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Chtenia - Winter 2013

  • Image: Image
  • Issue Number: Volume 6 Number 1
  • Published Date: Winter 2013
  • Publication Cycle: Quarterly

Before reading Chtenia: Readings from Russia, my only experience with Russian literature was in college, where I read Chekov’s “The Lady with the Dog” and Gogol’s “The Overcoat.” I fell in love with these stories and realized that I needed more Russians in my life. Chtenia satisfies with its wonderful selection of fiction, poetry, and essays from Russian authors both past and present. The winter 2013 issue is a special treat because it is dedicated to all things dark and scary in Russian literature. Senior Editor Tamara Eidelman writes:

Many years ago, a favorite childhood activity was sitting with friends in a pitch dark room, listening—breath suspended—to scary stories . . . It was a bit like riding on a roller coaster—yes it was fun and you wanted to speed down the hills, but you also wanted to clench your eyes shut so you didn’t have to stare into the abyss . . .

So come with me, dear reader, and see what this issue has to offer. But please watch your step. It’s awfully dark in here.

Included is an excerpt from Nikolai Gogol’s short story “Viy,” which is about a young seminarian’s terrifying ordeal with a witch and the supernatural. Khoma, the young seminarian, is ordered to say prayers for three nights in a small church for the body of a dead witch. Khoma wants nothing to do with it, but the witch’s father, a colonel, makes a very convincing argument: “If you don’t obey, you won’t be able to stand again, and if you do, you will get a thousand ducats.” Khoma performs his priestly duties all by himself in the church, but the dead witch returns to life and summons all kinds of monstrous creatures and spirits. The ending to this tale is chilling and is best read with the lights on.

Alexei Tolstoy’s “The Vurdalak’s Family” is a great vampire story set in rural Moldavia during the 18th century. The speaker tells the story of his youth as a diplomat to the small country in Eastern Europe. He falls in love with the countryside and the small family that gives him shelter, but things start to turn strange when the grandfather of the family returns from hunting a notorious bandit in the hills:

Everyone looked at him in horror. At the same time, the man was coming closer to us. It was a tall old man with a white mustache and a pale, severe face. He moved with difficulty, leaning on his staff . . . Approaching us, the old man stopped and cast his gaze over his family, with eyes that seemed unseeing, dim and sunken.

Madness and death slowly engulf the family and the small village. Our narrator is forced to flee for his life from a horde of angry vampires. The chase scene alone is worth reading and even made me jump in my seat. With all of the sparkling vampires frolicking around our movie screens, this story was a refreshing read.

“ScrubbleDub” by Korney Chukovsky is a more whimsical poem about personal hygiene with just the right amount of creepiness added to it. Lydia Razran Stone does a good job translating this poem for a modern English speaking audience with a Seussian flair. The speaker of this poem is a little boy who refuses to wash himself. He gets so filthy that all of his clothes and belongings fly away from him. Just as the boy is trying to understand why everything is running away from him, a monstrous walking bathroom sink crashes through the front door and berates him for his uncleanliness:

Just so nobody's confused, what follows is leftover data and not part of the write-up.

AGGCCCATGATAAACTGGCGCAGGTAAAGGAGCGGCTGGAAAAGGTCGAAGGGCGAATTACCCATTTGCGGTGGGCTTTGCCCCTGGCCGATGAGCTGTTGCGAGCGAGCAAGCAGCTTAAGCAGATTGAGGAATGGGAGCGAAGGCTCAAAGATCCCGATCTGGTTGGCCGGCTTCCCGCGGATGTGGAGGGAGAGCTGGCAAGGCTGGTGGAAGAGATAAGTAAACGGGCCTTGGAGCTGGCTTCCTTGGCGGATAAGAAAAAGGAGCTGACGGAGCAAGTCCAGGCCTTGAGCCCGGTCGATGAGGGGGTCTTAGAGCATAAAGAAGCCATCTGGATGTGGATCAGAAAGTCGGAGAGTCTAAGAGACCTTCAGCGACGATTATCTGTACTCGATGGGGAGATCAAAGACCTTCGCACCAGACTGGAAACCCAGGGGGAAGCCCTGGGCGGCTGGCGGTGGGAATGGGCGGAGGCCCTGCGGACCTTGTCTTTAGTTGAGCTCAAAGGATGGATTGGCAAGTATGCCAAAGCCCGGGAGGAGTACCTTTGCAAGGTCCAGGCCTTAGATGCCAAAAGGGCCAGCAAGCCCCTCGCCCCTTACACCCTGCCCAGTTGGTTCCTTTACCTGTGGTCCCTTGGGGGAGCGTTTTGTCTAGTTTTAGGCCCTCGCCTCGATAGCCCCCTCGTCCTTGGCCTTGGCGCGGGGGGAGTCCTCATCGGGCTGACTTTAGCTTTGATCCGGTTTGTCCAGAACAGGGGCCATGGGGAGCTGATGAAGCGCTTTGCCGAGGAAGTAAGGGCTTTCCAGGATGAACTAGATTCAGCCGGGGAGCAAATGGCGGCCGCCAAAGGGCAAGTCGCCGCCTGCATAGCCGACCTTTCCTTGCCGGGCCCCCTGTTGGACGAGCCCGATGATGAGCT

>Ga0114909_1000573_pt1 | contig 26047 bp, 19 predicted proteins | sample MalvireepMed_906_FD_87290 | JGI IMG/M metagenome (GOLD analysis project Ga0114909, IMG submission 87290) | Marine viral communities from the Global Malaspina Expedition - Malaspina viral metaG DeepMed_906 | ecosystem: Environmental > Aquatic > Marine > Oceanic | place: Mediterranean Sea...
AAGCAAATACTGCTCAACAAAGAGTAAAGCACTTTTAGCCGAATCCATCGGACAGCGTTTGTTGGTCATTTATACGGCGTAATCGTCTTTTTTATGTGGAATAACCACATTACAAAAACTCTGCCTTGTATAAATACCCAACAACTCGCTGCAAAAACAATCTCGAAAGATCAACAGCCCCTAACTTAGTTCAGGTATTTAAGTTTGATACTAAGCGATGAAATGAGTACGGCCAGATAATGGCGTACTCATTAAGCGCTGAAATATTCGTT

“You alone think it’s a bother
Washing up with soapy lather.
Such a dirty face is shocking,
Scaring off your shoes and stockings.
“I’m the mighty Scrubbledub,
Tsar of sink and soap and tub,
Boss of washcloth, sponge and shower.
No one can resist my power!

The pacing of this poem is fantastic. One can hear the heavy stomping of Scrubbledub’s porcelain feet as his army of scrubbers descend on the boy. The last few lines of the original 1923 poem, which were didactic in the old Soviet style, were left out, but it does not ruin the joy or the deliciously creepy vibes.

Anna Starobinets’s short story “Burning” is full of murder, madness, and holiday cheer. The story begins in a police station’s interrogation room. The main character is literally grilled for answers as the police make the room unbearably hot during his interrogation. He tells the police how he works as a Father Frost impersonator who entertains children in their homes on Christmas Eve. A woman hires him to entertain her six-year old daughter, but when he arrives at their apartment, he discovers that the girl is really a middle-aged woman with the mind of a six-year-old. He is greatly disturbed by this, but does his job regardless. The creepiness of the situation eventually becomes too much for him and he tries to leave, but the woman locks the door and keeps him prisoner. The man starts to panic as he is forced to entertain this deranged woman. Things only get worse when he hides in a closet during a game of hide-and-seek: “I peeked through the crack. She stood right there, next to the wardrobe, but I couldn’t see all of her—only her pigeon-toed feet in their bunny slippers. And one hand—it was level with my eyes and it held a pair of very sharp scissors.” The story is a thrilling ride with a shocking ending.

If you need to read more Russian literature, then Chtenia is a great place to start. There’s a lot of solid writing in this issue, but be careful if you read this one alone in the dark. You may be in for some sleepless nights.
[www.russianlife.net/chtenia]

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Review Posted on April 14, 2013
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